For a long time, Adform has extolled the virtues of digital out-of-home. This company believes firmly in the medium’s power to communicate brand messaging to broad audiences and its capabilities in delivering precise audience metrics.
Adform, a global advertising platform headquartered in Copenhagen, is known across the industry for providing a flexible solution that services the whole campaign lifecycle. With its fully integrated advertising platform, Adform FLOW, and global reach – it’s easy to see why customers continue to gravitate towards the company’s unique offering.
How does DOOH fit into the business’s media plans? Adform’s Partner Development Manager Vittorio Capasso has some thoughts on the subject. We reached him in London to discuss this and why he thinks digital out-of-home needs to be a fixture in the media budgets for businesses of all sizes.
What do you think are some of the barriers or challenges that a digital marketer faces as they start exploring, planning and integrating DOOH in their omnichannel campaigns?
One of the main challenges is that clients don’t realize the scale of DOOH, which impacts how they plan their campaigns. Reach, screen availability, where screens are located, types of screens and the environment where the ad will be displayed—if it’s in a mall, highway, or supermarket, this can all make a difference.
We also notice that clients wonder how they can reach their audiences through DOOH. I think marketers are also used to running traditional campaigns with third-party cookies available, and it’s pretty easy nowadays to pick and choose their audiences. With DOOH, the story’s different, and we find that it’s more about educating clients, agencies, advertisers on how audiences can be reached through DOOH and the best ways they can achieve that.
And the third part is the measurement. Clients can measure the impact of their campaigns. Traditional campaigns require specific tools to measure many aspects of the campaign but with DOOH, how you measure your campaign is a little different, and I think there’s more education that needs to be done here as well.
What do you think is DOOH’s role in a media plan? Has it changed over the last couple of years?
As we settle into this “new normal,” there seems to be an evident appetite for OOH media and programmatic DOOH. What would you say are the main drivers of that?
With restrictions being lifted in many countries, we’re starting to see an increase in demand for DOOH. In the next few years, we think DOOH is a channel that needs to always be on media plans. In every campaign, a DOOH piece should be included because it can make a difference. For brand campaigns, this needs to be there—it’s so impactful as a channel. You can reach many people at the same time and have the opportunity to be creative with campaigns you run, campaigns that have the potential to grab people’s attention and stay with them.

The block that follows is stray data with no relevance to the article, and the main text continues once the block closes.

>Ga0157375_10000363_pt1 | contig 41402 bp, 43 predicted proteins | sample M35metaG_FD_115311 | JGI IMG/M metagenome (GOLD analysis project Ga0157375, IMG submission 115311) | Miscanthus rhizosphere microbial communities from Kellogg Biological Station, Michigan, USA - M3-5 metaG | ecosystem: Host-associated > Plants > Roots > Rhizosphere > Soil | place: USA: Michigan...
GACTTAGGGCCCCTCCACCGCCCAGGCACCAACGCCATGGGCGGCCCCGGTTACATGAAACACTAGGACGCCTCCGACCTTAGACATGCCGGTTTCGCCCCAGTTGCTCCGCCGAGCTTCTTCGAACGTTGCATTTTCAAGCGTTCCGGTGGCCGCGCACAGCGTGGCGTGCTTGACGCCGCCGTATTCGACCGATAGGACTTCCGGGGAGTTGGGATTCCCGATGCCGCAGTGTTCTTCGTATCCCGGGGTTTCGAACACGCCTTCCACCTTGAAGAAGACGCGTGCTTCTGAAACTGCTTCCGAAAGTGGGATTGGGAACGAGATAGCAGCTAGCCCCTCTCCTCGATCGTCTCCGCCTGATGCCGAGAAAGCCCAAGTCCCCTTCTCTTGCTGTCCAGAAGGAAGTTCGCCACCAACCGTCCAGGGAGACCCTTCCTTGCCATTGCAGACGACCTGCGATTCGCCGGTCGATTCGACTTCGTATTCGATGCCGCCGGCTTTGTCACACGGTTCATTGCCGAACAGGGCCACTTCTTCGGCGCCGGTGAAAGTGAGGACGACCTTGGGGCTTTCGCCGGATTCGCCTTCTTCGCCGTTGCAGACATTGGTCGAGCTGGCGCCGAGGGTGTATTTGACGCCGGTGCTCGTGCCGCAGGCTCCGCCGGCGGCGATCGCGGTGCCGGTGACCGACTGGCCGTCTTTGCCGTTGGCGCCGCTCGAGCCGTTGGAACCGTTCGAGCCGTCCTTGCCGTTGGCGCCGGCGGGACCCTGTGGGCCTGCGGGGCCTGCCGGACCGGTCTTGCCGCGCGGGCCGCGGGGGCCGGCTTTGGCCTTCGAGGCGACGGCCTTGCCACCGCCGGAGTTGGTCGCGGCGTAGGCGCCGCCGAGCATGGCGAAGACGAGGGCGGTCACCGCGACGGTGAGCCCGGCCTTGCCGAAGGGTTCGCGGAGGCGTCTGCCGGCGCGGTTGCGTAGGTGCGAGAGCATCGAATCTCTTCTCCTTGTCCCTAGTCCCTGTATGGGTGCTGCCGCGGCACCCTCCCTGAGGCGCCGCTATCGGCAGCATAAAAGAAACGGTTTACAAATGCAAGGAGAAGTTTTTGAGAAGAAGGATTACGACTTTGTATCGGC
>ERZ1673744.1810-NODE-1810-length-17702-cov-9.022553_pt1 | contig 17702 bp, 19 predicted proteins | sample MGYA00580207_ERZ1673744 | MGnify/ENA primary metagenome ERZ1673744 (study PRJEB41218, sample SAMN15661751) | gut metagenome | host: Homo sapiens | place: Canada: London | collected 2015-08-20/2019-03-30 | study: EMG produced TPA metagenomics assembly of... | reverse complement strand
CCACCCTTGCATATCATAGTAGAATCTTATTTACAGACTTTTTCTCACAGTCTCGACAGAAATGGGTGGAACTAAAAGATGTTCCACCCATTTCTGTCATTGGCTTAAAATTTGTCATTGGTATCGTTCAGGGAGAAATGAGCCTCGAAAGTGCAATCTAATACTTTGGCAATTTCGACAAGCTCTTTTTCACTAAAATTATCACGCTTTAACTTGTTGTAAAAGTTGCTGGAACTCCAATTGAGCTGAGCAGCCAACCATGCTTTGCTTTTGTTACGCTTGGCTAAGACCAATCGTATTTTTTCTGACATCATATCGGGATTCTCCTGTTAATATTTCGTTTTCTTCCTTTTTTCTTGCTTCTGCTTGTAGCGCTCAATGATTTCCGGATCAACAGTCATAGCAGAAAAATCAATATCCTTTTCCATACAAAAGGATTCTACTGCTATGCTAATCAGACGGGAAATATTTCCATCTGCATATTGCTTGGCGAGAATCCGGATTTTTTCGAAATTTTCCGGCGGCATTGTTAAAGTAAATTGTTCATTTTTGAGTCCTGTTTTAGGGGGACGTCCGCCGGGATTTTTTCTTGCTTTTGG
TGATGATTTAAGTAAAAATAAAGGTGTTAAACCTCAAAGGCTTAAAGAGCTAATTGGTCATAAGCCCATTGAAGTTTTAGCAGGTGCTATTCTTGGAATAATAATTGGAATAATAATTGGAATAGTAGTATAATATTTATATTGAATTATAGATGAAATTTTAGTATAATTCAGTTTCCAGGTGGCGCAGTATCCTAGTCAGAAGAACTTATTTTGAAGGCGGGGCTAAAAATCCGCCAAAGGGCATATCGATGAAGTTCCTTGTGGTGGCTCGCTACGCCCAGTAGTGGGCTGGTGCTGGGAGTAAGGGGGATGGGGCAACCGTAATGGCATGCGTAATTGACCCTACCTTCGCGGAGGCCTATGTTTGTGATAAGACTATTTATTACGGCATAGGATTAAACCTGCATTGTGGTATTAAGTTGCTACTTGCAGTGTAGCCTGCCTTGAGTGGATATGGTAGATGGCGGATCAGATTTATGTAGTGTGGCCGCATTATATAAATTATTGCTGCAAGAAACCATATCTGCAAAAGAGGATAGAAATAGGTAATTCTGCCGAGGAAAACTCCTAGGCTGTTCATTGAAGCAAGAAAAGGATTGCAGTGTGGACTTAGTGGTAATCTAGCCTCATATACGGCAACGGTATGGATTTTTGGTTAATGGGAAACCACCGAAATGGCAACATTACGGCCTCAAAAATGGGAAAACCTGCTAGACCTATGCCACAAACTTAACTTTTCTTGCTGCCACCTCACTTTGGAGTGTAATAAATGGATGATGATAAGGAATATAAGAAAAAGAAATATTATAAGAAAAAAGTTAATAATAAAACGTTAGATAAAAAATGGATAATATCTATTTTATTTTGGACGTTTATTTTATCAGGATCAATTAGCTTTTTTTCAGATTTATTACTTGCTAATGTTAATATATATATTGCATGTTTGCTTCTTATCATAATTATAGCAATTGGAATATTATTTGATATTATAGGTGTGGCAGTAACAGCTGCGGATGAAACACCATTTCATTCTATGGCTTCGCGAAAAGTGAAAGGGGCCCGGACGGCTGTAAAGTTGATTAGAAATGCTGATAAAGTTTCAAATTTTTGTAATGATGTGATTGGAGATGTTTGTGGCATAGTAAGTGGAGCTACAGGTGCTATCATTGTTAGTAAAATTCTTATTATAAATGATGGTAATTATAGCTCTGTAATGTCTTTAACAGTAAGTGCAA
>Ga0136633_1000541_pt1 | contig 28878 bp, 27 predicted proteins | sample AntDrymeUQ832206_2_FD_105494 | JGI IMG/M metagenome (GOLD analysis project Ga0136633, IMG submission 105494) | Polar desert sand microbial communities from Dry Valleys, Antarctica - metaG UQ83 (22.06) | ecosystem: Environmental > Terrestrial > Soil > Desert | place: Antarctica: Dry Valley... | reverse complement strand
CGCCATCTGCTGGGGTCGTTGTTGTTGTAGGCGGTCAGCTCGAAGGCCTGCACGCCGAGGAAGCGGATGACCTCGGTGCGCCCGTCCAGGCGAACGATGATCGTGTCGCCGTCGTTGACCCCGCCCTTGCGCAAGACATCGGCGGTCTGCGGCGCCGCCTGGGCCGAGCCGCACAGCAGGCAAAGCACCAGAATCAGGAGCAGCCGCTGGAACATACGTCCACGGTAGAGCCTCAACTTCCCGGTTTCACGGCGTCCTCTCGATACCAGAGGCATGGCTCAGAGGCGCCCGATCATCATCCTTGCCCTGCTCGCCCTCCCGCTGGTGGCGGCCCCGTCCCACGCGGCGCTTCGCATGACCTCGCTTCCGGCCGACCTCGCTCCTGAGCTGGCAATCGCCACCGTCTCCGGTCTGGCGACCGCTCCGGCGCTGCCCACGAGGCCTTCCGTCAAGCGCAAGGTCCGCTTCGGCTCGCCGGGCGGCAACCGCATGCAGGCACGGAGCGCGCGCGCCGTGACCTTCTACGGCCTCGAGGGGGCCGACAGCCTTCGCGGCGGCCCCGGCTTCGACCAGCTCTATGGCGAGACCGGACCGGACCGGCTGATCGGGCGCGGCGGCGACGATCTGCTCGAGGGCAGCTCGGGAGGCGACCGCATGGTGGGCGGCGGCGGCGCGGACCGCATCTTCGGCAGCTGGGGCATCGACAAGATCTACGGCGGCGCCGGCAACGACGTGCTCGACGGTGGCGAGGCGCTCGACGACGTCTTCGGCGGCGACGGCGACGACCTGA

In light of the upcoming withdrawal of third-party cookies and the renewed attention on contextual advertising, what do you see the role of programmatic DOOH being?
For several years, we’ve been working on proposing solutions for our clients, enabling them to run campaigns similarly, without third-party cookies. I think clients are used to talking about first-party data and thinking about the world without third-party cookies, but I think this will help boost the DOOH and allow it to stand out from the other channels. With Google recent announcement regarding the withdrawal of third-party cookies being pushed to 2023, the industry will have more time to adapt and DOOH can help the transition as it is a cookie-less environment by nature.
Knowing that there are more strict privacy policies and fewer opt-in location-based users and mobile data, how do you think this will impact DOOH execution and is this a concern?
Do you think marketers fully understand the programmatic DOOH opportunity? Is more education needed?
In general, I think there is a good understanding of the basics, but it depends on the specific markets and clients. Some markets are advanced in DOOH because it’s already been a part of the landscape, while some still need to be educated on the basics. But I believe a good portion of the market needs to learn about the real opportunities and capabilities of DOOH, such as measurement and audience-targeting, which needs to be made more clear to clients, and that’s one of Adform’s goals. Marketers want to run sophisticated campaigns, and DOOH needs to adapt to that. DOOH has made progress in recent years, with many capabilities that I don’t think are fully used by clients.
Do you see more clients wanting to leverage dynamic creative?
That’s something we see more of lately, though this is something clients are requesting as I don’t think dynamic capabilities are being used as broadly as they should be. But I believe in the future that dynamic creative campaigns will be increasingly deployed in the DOOH channel, as programmatic makes it even easier. But the market needs to be educated. Clients want to be reassured that their campaigns are going to be executed with no issue.
What is essential for you when choosing a DOOH supply-side platform (SSP), and where do you think the opportunities are from an SSP perspective?
What role does Broadsign Reach SSP play in your supply?
I think Reach is a great tool. It gives us the flexibility to get the information and details that we need whenever we need them. I think about it from the planning perspective so that I can secure the info easily. Troubleshooting is one key differentiator of Reach as we can troubleshoot things much quicker with your SSP and of course, the great support offered by the team at Broadsign makes everything much easier.